A. A state in which a ventricle is required to develop an elevated systolic pressure in order to sustain an adequate cardiac output.
B. The inability of the heart to provide cardiac output sufficient to meet the metabolic needs of the body, or the ability to do so only at abnormally high left and/or right ventricular end diastolic pressures.
C. A state in which a ventricle is required to pump an elevated volume in order to sustain an adequate cardiac output.
D. The inability of the heart to provide cardiac output sufficient to meet the metabolic needs of the body because of reduced contractility.
E. The inability of the heart to provide cardiac output sufficient to meet the metabolic needs of the body because of reduced diastolic ventricular filling.
A. A state in which a ventricle is required to develop an elevated systolic pressure in order to sustain an adequate cardiac output.
78. With systolic dysfunction:
A. Ejection fraction is decreased.
B. Ejection fraction is increased.
C. End-diastolic ventricular volume is decreased.
D. Contractility is increased.
E. Cardiac output is increased.
A. Ejection fraction is decreased.
79. With diastolic dysfunction, at a normal diastolic left ventricular pressure:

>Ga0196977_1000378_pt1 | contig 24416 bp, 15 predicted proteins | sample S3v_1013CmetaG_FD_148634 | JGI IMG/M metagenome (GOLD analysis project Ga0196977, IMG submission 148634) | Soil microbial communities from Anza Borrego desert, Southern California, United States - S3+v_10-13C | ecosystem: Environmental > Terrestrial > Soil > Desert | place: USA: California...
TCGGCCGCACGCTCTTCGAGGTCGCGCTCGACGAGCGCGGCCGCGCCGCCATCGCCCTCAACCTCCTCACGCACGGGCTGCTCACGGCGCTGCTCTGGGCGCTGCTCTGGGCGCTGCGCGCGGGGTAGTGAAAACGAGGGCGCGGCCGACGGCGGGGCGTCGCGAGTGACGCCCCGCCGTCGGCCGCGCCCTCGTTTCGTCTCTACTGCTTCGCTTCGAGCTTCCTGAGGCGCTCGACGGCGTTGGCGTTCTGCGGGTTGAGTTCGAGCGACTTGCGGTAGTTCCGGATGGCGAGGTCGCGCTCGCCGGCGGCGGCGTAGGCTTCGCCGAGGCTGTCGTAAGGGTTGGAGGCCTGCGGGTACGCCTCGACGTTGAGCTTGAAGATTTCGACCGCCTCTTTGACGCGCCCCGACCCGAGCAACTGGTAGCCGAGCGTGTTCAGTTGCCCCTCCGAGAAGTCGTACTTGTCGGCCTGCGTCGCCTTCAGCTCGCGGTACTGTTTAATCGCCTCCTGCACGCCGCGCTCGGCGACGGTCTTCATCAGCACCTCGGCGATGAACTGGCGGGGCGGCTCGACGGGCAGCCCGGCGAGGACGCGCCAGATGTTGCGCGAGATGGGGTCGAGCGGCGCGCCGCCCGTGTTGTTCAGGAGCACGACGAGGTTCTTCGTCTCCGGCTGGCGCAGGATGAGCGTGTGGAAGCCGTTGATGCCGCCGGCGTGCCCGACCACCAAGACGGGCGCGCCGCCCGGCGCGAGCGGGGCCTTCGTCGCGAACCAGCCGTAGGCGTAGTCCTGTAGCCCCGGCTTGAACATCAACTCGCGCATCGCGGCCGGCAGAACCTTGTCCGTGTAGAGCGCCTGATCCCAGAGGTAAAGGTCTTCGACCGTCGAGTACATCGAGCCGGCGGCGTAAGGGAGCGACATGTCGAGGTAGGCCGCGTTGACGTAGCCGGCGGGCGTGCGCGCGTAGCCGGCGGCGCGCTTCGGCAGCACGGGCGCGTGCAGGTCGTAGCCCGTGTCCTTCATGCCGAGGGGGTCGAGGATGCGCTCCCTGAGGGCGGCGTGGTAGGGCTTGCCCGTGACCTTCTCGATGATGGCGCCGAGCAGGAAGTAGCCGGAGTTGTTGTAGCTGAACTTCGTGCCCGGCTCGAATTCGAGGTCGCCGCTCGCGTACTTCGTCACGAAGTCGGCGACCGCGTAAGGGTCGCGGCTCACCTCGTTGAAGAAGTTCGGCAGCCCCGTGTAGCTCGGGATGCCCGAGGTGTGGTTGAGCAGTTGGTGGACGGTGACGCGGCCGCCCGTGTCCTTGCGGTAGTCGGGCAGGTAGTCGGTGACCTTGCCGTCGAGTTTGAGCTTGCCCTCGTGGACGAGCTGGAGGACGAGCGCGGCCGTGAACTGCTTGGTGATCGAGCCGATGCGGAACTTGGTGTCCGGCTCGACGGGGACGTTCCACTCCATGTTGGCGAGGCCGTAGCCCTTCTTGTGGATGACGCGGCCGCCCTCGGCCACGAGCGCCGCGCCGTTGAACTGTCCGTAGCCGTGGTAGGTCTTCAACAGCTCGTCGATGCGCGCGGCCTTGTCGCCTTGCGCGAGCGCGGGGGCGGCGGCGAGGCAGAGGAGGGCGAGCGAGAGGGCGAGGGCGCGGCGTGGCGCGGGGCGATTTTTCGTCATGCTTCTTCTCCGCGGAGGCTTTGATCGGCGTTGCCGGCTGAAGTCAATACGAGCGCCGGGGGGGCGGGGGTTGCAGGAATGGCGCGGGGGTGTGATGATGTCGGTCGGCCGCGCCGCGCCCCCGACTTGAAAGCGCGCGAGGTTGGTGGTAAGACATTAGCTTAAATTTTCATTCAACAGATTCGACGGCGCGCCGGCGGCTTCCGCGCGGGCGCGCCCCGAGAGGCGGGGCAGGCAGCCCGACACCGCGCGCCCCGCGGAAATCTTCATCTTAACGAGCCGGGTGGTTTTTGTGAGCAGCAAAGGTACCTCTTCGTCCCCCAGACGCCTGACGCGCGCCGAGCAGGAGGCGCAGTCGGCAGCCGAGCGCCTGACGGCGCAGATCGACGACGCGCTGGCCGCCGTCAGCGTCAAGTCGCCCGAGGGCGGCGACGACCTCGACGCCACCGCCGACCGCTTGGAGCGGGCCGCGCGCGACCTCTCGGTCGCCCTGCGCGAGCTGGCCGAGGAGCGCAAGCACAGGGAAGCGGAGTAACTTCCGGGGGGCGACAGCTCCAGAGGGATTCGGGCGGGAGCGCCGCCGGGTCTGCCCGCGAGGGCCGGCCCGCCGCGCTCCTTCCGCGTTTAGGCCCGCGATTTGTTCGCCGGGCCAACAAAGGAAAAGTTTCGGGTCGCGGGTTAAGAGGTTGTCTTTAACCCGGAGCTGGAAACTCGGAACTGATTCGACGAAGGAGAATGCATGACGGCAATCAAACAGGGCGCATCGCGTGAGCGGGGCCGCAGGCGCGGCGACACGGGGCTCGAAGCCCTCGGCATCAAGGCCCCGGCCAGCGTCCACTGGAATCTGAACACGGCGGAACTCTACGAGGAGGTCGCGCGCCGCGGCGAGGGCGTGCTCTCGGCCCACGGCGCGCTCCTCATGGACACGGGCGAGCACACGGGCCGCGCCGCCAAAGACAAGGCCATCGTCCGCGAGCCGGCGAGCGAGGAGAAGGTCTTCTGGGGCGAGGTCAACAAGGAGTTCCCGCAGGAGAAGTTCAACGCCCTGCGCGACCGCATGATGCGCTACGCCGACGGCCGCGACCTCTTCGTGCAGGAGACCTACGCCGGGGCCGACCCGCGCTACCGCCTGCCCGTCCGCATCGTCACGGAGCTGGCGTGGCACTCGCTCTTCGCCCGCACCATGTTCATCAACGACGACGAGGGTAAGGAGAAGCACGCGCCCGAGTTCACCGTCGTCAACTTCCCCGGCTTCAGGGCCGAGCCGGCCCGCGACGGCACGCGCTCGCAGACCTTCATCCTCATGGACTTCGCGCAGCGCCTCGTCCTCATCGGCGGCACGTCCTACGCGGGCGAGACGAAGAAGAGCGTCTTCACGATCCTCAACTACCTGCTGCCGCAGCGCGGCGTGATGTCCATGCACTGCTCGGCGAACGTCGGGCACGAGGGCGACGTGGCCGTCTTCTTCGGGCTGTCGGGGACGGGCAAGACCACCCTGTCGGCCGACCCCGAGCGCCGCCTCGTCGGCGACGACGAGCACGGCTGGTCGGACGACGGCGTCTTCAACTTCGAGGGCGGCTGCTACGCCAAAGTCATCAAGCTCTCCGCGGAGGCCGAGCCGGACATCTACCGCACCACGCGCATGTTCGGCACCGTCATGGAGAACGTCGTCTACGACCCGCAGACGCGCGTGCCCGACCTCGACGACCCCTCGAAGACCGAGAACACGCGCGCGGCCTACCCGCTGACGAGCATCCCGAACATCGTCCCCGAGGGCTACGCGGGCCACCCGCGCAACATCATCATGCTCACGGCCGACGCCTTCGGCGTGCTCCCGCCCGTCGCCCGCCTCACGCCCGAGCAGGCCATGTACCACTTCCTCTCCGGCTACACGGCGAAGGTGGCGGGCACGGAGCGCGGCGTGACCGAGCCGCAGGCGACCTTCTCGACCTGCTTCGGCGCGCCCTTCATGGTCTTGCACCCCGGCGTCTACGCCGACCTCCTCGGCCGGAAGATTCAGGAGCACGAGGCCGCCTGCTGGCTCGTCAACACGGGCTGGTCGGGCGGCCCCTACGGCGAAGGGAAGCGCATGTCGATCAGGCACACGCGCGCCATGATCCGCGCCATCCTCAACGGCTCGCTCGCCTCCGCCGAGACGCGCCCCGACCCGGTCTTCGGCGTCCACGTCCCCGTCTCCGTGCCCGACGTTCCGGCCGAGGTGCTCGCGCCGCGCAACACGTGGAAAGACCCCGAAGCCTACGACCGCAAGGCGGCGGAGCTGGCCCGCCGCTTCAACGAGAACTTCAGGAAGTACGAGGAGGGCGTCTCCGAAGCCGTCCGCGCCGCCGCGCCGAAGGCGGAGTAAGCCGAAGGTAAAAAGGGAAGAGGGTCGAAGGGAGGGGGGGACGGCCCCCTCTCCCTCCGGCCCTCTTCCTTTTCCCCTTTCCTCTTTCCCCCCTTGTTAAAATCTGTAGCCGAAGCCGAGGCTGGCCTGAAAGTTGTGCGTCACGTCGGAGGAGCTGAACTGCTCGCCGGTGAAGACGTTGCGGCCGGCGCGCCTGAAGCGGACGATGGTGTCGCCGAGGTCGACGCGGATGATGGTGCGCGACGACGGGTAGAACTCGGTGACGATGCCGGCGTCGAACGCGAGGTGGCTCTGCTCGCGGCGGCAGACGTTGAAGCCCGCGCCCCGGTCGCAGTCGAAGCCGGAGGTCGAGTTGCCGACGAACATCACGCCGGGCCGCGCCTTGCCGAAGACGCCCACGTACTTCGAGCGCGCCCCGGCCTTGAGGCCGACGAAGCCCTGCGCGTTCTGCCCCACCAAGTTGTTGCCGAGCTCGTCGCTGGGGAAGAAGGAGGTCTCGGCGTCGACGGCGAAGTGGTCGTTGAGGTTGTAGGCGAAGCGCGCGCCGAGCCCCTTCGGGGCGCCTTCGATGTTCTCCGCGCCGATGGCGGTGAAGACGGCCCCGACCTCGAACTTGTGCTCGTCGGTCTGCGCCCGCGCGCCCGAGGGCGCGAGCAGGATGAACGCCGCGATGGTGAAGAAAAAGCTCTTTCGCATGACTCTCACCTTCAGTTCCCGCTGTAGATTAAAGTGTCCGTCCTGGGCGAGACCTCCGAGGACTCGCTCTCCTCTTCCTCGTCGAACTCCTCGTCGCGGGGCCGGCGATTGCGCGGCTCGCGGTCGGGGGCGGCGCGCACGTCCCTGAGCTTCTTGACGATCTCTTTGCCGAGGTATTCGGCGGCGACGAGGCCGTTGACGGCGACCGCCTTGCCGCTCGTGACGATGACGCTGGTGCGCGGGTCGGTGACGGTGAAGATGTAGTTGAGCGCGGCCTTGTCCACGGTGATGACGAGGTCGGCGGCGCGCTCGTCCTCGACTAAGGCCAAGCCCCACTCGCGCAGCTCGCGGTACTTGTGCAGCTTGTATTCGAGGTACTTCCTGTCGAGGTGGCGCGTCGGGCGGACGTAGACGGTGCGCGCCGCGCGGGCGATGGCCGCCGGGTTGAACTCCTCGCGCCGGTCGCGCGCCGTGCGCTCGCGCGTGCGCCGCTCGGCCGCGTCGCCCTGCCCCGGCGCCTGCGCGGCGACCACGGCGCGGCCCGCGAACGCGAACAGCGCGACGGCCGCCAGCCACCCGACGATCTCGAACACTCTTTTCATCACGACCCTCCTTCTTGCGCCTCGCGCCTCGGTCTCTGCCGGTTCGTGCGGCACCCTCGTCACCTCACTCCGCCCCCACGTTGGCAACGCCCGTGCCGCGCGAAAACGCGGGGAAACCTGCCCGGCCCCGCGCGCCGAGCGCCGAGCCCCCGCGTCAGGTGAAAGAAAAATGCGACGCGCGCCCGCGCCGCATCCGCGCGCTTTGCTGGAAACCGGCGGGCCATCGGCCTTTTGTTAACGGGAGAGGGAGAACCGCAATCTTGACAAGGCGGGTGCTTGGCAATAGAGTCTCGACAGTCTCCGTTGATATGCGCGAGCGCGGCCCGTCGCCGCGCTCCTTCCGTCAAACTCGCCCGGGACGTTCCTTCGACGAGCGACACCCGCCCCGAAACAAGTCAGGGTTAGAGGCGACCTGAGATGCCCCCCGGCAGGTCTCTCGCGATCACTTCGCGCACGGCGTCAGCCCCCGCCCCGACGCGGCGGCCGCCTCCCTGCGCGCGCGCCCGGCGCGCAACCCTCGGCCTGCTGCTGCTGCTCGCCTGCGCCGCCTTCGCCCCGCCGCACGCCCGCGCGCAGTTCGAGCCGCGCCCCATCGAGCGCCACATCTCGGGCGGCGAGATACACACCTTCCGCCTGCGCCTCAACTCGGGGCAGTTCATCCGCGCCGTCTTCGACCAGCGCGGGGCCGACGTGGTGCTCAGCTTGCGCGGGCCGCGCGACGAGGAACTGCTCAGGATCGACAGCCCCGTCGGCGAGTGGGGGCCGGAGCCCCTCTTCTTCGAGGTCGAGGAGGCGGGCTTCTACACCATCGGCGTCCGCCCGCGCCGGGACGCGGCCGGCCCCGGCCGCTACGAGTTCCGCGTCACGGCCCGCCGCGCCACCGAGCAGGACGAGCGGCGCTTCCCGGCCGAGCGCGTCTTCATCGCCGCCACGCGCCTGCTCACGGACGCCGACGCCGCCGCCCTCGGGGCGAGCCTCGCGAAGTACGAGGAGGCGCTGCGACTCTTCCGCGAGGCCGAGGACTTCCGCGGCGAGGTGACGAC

A. Ejection fraction is decreased.
B. Contractility is decreased.
C. End diastolic ventricular volume is decreased.
D. Cardiac output is increased.
E. Ventricular diastolic compliance is increased.
C. End diastolic ventricular volume is decreased.
80. Myocardial ischemia:
A. Is defined as a region of myocardial necrosis.
B. Only causes systolic dysfunction.
C. Only causes diastolic dysfunction.
D. Causes both diastolic and systolic dysfunction.
E. Causes increased diastolic compliance.
D. Causes both diastolic and systolic dysfunction.
81. Mitral stenosis:
A. Results in a systolic murmur.
B. Only causes systolic dysfunction.
C. Only causes diastolic dysfunction.
D. Causes both diastolic and systolic dysfunction.
E. Causes increased diastolic compliance.
C. Only causes diastolic dysfunction.
82. Cardiac tamponade:
A. Results from cardiac fibrosis.
B. Only causes systolic dysfunction.
C. Is an accumulation of fluid around the heart limiting the ability of the ventricles to fill.
D. Causes reduced systemic venous pressure.
E. Causes elevated cardiac ouput.
C. Is an accumulation of fluid around the heart limiting the ability of the ventricles to fill.
83. Ventricular diastolic compliance:
A. Is increased by the accumulation of fibrous connective tissue.
B. Is decreased by incomplete relaxation.
C. Is independent of the supply of ATP to the calcium pumps.